Jay Sorensen says "airline CEOs embrace bag fees like nothing he's ever seen." And, guess what? Fee-love is in the air for the hotel industry, too, he says.
Sorensen, the president of IdeaWorks Company, which plays Cupid to airlines' ancillary-revenue aspirations, argues that airline fees will become pervasive -- hotel fees will follow suit.
Sorensen speculated about the future of airline and hotel fees May 5 during a keynote, "Airline and Hotel Fees -- Good, Wicked or Misunderstood," at PhoCusWright's Travdex trade show in Atlanta.
Hint: He thinks many of the fees are good. And Sorensen particularly likes Alaska Airline's bag fees, which come with a delivery-time guarantee.
On the hotel side, Sorensen points to the success of Travelodge UK, which saw revenue increase 19% in 2008 as the brand unbundled fees for formerly free services such as early check-in (as soon as noon instead of 3 p.m.) and late checkout (as late as 2 p.m. instead of noon) for £10 each.
Sorensen believes a la carte pricing, which he concedes will be controversial for hotels, may enable upscale brands to differentiate themselves.
For example, the Four Seasons Hotel New York charges $10 per day for in-room Internet and a $15 initial fee for its business center while these services come at no extra charge for the Holiday Inn Express in Times Square.
And, Hilton's Embassy Suites and DoubleTree brands enable booked guests to pre-order everything from a 12-ounce Heineken ($5.75) to a mini-refrigerator and microwave ($20 per day each).
In this wild new world of fees 24/7, Sorensen offers ways for hotels to find their "own revenue bliss."
- "Tell your a la carte story frequently and clearly" to emphasize the benefits for guests and employees;
- Reach out to customers with sales pitches during the booking process, at confirmation, pre-arrival and at check-in.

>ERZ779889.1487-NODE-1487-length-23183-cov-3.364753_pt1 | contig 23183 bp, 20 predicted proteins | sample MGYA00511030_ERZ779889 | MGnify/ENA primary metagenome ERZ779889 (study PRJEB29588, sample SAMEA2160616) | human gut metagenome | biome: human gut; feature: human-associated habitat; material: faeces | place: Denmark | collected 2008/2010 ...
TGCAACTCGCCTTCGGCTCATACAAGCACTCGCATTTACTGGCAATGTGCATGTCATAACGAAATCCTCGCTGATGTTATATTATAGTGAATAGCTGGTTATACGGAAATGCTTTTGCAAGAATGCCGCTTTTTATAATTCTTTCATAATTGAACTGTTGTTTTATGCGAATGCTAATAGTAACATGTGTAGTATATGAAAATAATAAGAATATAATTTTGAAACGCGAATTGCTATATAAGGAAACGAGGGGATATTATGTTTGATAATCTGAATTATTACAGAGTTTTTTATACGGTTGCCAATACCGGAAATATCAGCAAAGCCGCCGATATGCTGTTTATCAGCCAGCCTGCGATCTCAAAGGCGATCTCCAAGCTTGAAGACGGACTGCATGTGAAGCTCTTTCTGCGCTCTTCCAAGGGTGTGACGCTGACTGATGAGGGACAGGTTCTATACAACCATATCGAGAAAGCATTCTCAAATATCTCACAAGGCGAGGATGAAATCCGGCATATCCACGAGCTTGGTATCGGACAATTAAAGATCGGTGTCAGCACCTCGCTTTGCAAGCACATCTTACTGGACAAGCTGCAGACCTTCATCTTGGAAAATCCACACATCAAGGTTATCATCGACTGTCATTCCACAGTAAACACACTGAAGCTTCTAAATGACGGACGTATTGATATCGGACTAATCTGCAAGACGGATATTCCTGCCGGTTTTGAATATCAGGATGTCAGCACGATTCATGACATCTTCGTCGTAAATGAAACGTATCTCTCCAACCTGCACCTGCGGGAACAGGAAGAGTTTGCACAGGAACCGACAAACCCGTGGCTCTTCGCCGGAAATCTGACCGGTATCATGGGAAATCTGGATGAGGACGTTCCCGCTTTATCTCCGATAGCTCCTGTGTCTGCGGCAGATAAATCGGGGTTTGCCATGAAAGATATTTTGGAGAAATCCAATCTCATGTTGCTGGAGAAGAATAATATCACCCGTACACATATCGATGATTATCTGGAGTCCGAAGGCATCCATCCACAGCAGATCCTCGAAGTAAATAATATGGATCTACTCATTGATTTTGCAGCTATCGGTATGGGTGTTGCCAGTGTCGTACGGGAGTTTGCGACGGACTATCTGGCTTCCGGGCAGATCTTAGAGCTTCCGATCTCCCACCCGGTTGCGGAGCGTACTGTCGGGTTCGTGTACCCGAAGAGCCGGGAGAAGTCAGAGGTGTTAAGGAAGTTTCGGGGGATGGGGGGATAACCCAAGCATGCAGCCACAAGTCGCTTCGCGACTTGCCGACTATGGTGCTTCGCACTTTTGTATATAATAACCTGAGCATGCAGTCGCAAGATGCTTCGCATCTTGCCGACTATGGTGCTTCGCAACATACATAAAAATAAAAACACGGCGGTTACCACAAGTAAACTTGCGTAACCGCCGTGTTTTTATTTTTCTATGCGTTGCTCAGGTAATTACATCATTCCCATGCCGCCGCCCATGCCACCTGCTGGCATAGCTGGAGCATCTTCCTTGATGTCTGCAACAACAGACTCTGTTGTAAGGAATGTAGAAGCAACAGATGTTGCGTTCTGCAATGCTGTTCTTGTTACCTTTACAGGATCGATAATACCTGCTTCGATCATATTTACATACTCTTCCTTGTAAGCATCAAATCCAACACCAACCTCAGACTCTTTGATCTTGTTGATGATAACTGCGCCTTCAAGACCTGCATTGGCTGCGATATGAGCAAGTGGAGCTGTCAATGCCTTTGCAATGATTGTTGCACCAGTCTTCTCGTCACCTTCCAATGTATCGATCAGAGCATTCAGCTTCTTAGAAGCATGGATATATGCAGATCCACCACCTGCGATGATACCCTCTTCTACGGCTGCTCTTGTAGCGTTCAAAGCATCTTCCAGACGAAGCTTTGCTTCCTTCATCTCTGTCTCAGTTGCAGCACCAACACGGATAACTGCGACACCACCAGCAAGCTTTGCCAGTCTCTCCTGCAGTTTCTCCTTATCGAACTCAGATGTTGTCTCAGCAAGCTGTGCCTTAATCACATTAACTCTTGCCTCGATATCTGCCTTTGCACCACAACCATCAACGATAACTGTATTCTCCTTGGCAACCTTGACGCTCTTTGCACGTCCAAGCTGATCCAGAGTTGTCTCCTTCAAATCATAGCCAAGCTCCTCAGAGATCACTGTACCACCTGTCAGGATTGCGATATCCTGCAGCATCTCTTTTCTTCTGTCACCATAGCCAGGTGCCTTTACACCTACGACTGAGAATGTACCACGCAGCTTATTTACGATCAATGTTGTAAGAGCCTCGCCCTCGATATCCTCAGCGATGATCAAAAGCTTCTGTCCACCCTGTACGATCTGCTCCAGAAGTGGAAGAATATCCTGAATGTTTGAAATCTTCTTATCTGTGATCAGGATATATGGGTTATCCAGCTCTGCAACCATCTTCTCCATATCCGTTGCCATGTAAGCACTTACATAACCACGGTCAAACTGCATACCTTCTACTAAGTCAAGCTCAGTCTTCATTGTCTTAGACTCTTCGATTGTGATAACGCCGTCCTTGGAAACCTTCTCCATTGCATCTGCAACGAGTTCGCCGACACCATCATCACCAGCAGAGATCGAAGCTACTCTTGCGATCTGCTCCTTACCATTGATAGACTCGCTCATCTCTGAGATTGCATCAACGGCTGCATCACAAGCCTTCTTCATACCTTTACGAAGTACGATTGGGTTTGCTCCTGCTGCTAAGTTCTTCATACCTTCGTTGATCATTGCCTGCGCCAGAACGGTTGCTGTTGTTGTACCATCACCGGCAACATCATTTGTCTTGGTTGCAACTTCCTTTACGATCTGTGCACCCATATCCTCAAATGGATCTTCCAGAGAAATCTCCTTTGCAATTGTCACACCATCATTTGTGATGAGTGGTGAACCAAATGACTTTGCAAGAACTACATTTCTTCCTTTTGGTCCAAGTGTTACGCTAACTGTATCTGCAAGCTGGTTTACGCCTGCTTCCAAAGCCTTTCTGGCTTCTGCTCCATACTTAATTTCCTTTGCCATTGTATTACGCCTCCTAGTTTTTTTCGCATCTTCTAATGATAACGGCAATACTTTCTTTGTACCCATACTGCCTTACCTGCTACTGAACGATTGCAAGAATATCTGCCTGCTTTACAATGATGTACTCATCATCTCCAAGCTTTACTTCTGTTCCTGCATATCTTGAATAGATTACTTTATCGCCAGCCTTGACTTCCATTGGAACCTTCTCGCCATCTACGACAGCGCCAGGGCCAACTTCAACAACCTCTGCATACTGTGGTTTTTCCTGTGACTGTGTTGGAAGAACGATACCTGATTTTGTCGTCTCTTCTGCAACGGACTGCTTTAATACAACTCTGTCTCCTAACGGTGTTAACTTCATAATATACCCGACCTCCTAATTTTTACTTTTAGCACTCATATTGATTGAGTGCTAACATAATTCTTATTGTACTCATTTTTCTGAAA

- Provide pre-order discounts for services such as early check-in and amenities, including mini-refrigerators.
- "Help consumers accept change" by offering bonus-point promotions.
Whether consumers are convinced to accept these changes in the form of more fees over the long term, remains to be seen.
Regarding airline fees, Sorensen says ancillary services have enabled airlines to raise substantial new revenue given the difficulties they face when they attempt to raise fares.
Asked whether global distribution systems (GDSs) and other intermediaries will be able to catch up to the airlines in selling the carriers' ancillary services, Sorensen says it will be "very difficult."
Some distributors are anticipating getting some momentum when Electronic Miscellaneous Documents (EMDs) become available for settlement purposes toward the end of this year.
Sorensen noted that ancillary services originated to some extent with carriers such as Ryanair, which doesn't distribute through GDSs and cares little about making these services available through distribution channels other than its own.
He says intermediaries may be able to catch up with the airlines for a time, but "the bar will constantly be going higher."
As they say about life, and fees, love don't come easy.